The stork delivers a baby elephant to Mrs. Jumbo, veteran of the circus, but the newborn is ridiculed because of his truly enormous ears and dubbed "Dumbo". After being separated from his mother, Dumbo is relegated to the circus' clown acts; it is up to his only friend, a mouse, to assist Dumbo to achieve his full potential.Written by
Tim Pickett <firstname.lastname@example.org>
This film was added to the U. S. National Film Registry in December 2017. See more »
The Matriarch always leads her group of female elephants, which includes being in front with all the other females following her. The Matriarch enters the wagon last when the train is loaded. See more »
Through the snow, and sleet, and hail / Through the blizzard, through the gale / Through the wind and through the rain / Over mountain, over plain / Through the blinding lightning flash / And the mighty thunder crash / Ever faithful, ever true / Nothing stops him, he'll get through.
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The RKO logo is in gold on a blue background within a stylish gold border; all of this is on a red background. See more »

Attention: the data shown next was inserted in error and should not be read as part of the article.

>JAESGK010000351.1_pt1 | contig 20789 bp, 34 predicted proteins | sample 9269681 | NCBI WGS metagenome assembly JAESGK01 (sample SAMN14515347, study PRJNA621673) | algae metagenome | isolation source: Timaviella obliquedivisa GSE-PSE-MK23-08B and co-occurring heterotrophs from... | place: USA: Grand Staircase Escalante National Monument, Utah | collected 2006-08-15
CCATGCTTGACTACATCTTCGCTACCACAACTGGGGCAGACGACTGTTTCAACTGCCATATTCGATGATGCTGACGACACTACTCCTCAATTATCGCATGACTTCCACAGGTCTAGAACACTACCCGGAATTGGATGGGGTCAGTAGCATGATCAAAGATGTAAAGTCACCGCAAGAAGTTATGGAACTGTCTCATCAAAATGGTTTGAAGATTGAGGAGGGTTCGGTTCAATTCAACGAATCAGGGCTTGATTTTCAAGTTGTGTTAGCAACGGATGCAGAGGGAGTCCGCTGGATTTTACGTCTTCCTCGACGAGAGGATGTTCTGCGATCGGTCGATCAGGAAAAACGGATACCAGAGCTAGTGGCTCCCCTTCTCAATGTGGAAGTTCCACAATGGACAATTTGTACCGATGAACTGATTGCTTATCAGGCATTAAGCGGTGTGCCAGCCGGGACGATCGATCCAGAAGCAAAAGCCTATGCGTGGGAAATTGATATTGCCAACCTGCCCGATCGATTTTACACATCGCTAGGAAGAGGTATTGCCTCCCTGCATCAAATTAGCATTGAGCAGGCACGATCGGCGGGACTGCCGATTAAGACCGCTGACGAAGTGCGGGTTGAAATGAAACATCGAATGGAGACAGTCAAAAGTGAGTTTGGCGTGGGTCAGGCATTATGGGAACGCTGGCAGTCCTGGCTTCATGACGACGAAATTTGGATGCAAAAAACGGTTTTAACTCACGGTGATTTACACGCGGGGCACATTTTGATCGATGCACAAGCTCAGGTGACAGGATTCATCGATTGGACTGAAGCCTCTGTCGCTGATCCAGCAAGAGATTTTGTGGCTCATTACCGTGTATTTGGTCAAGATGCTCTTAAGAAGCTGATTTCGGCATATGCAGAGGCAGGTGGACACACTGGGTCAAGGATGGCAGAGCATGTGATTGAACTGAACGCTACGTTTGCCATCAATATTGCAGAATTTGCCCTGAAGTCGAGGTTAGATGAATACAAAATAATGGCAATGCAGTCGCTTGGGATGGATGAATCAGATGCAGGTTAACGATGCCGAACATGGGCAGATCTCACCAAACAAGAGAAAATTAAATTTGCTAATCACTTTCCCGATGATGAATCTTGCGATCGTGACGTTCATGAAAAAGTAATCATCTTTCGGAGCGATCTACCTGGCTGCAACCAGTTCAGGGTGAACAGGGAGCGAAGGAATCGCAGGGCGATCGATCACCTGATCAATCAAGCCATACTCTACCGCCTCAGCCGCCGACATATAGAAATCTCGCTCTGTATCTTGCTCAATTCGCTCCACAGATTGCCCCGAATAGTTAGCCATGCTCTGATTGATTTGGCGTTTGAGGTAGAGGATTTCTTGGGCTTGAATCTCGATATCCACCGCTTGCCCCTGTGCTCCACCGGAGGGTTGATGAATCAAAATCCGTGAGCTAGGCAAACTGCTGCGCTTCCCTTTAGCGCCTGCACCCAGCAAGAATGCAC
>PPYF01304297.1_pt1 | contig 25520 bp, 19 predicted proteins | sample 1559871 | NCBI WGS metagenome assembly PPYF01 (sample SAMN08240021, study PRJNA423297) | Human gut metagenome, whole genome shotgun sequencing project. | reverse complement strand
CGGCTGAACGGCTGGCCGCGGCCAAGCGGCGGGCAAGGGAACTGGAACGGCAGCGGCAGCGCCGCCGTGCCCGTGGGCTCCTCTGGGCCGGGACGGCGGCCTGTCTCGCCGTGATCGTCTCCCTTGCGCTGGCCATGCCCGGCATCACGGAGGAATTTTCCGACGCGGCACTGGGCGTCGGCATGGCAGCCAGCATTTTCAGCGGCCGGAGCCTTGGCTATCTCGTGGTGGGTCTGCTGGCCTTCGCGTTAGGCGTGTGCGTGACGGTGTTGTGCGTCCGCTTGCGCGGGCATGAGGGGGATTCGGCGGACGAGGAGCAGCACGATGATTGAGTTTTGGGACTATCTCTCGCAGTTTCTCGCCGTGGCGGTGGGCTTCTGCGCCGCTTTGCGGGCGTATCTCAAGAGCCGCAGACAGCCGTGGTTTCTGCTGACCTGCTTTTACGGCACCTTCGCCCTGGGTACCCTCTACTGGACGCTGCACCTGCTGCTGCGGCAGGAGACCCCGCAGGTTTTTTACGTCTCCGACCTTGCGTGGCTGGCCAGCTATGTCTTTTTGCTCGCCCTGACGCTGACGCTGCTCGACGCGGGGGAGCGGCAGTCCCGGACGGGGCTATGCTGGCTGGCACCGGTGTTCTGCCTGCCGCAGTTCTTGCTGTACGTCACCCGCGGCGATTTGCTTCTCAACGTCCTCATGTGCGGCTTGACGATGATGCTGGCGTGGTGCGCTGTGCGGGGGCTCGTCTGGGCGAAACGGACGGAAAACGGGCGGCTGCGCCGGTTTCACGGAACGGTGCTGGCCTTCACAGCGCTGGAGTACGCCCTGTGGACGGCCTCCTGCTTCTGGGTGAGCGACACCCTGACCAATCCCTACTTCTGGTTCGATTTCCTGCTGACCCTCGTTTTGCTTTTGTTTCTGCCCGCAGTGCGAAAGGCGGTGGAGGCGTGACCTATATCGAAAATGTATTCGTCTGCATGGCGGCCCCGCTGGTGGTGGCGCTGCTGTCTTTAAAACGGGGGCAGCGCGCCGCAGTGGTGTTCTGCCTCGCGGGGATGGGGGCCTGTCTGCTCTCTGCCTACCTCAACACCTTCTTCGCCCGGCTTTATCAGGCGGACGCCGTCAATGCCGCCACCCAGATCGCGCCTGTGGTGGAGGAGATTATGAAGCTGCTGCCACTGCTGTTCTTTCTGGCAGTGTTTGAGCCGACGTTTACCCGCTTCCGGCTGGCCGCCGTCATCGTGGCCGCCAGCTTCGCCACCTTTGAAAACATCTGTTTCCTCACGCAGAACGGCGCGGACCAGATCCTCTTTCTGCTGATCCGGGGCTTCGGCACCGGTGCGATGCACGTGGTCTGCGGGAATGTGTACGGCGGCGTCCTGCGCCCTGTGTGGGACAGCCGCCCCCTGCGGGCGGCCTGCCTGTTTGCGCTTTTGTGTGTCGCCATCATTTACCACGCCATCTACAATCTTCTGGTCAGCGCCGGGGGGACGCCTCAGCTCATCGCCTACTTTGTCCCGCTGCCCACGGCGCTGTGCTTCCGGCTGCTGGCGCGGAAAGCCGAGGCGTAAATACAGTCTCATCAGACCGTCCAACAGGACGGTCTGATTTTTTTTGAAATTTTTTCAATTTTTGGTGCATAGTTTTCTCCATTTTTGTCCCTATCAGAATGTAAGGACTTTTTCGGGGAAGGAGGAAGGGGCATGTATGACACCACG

The last theatrical release of the film that featured RKO title cards was in 1949. When it was re-released in 1959, it was replaced by Buena Vista title cards and was the same way until 2001, when the film was released on DVD for the first time for its 60th anniversary and all references to RKO were restored. (The 1995 laserdisc release actually did retain the RKO titles before then.) See more »
Disney had spent vastly more money than he'd planned on "Pinnochio" and "Fantasia", and got little of it back. "Dumbo", next off the rank, was made cheaply, quickly, without fuss. The result is simple but handsome. However handsome "Dumbo" looks, the animation is not very detailed, character design is hardly adventurous, the colours are few but bright, and in an hour it's over. It needn't be more than this, though: the story is far from complicated. It is, I'll admit, a story that has made me cry more than once; and in this instance I don't feel that I've been cheated into crying, because there really is something poignant and heartbreaking about this ugly duckling variant.
Like Hans Andersen, Disney has to pad the outfit a bit to make it fill the space available; yet, with the exception of the introductory bit with the storks, it doesn't feel like padding. In fact the most gratuitous piece of padding is the most necessary. I refer to the pink elephants sequence: a masterpiece of extended unreality (caused by such a tiny quantity of champagne!) which dazzles and sizzles and all but soars out of the screen. It's the sting in Dumbo's tail, and nothing produced since can match its verve.
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